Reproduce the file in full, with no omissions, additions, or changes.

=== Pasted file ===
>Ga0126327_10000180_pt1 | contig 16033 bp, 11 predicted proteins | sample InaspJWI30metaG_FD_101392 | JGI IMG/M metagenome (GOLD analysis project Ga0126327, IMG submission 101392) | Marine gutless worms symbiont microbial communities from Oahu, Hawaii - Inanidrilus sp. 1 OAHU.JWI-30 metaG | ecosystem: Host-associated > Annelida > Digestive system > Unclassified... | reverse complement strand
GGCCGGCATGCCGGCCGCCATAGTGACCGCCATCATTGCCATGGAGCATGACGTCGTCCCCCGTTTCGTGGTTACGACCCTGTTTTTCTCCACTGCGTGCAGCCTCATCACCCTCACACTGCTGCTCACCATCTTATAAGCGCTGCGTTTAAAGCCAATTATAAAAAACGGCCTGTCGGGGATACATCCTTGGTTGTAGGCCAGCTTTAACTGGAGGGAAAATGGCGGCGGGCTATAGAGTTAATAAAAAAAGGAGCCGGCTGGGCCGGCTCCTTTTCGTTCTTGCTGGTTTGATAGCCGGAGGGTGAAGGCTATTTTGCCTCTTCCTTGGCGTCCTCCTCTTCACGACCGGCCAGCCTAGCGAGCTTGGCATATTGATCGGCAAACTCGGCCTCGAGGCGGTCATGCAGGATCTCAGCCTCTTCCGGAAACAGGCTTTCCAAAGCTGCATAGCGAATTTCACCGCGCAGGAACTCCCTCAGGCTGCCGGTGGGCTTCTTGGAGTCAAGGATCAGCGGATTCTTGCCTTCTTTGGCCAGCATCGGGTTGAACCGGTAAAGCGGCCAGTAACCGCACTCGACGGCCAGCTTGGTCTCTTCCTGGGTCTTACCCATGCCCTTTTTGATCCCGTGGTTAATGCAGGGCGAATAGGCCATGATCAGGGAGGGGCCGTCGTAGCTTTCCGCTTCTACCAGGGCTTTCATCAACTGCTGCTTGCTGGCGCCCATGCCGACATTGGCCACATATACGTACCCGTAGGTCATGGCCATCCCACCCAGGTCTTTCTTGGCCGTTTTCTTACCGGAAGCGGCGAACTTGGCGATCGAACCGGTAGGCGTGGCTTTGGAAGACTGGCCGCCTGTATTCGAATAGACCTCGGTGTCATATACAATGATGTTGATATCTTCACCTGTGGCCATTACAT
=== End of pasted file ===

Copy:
>Ga0126327_10000180_pt1 | contig 16033 bp, 11 predicted proteins | sample InaspJWI30metaG_FD_101392 | JGI IMG/M metagenome (GOLD analysis project Ga0126327, IMG submission 101392) | Marine gutless worms symbiont microbial communities from Oahu, Hawaii - Inanidrilus sp. 1 OAHU.JWI-30 metaG | ecosystem: Host-associated > Annelida > Digestive system > Unclassified... | reverse complement strand
GGCCGGCATGCCGGCCGCCATAGTGACCGCCATCATTGCCATGGAGCATGACGTCGTCCCCCGTTTCGTGGTTACGACCCTGTTTTTCTCCACTGCGTGCAGCCTCATCACCCTCACACTGCTGCTCACCATCTTATAAGCGCTGCGTTTAAAGCCAATTATAAAAAACGGCCTGTCGGGGATACATCCTTGGTTGTAGGCCAGCTTTAACTGGAGGGAAAATGGCGGCGGGCTATAGAGTTAATAAAAAAAGGAGCCGGCTGGGCCGGCTCCTTTTCGTTCTTGCTGGTTTGATAGCCGGAGGGTGAAGGCTATTTTGCCTCTTCCTTGGCGTCCTCCTCTTCACGACCGGCCAGCCTAGCGAGCTTGGCATATTGATCGGCAAACTCGGCCTCGAGGCGGTCATGCAGGATCTCAGCCTCTTCCGGAAACAGGCTTTCCAAAGCTGCATAGCGAATTTCACCGCGCAGGAACTCCCTCAGGCTGCCGGTGGGCTTCTTGGAGTCAAGGATCAGCGGATTCTTGCCTTCTTTGGCCAGCATCGGGTTGAACCGGTAAAGCGGCCAGTAACCGCACTCGACGGCCAGCTTGGTCTCTTCCTGGGTCTTACCCATGCCCTTTTTGATCCCGTGGTTAATGCAGGGCGAATAGGCCATGATCAGGGAGGGGCCGTCGTAGCTTTCCGCTTCTACCAGGGCTTTCATCAACTGCTGCTTGCTGGCGCCCATGCCGACATTGGCCACATATACGTACCCGTAGGTCATGGCCATCCCACCCAGGTCTTTCTTGGCCGTTTTCTTACCGGAAGCGGCGAACTTGGCGATCGAACCGGTAGGCGTGGCTTTGGAAGACTGGCCGCCTGTATTCGAATAGACCTCGGTGTCATATACAATGATGTTGATATCTTCACCTGTGGCCATTACAT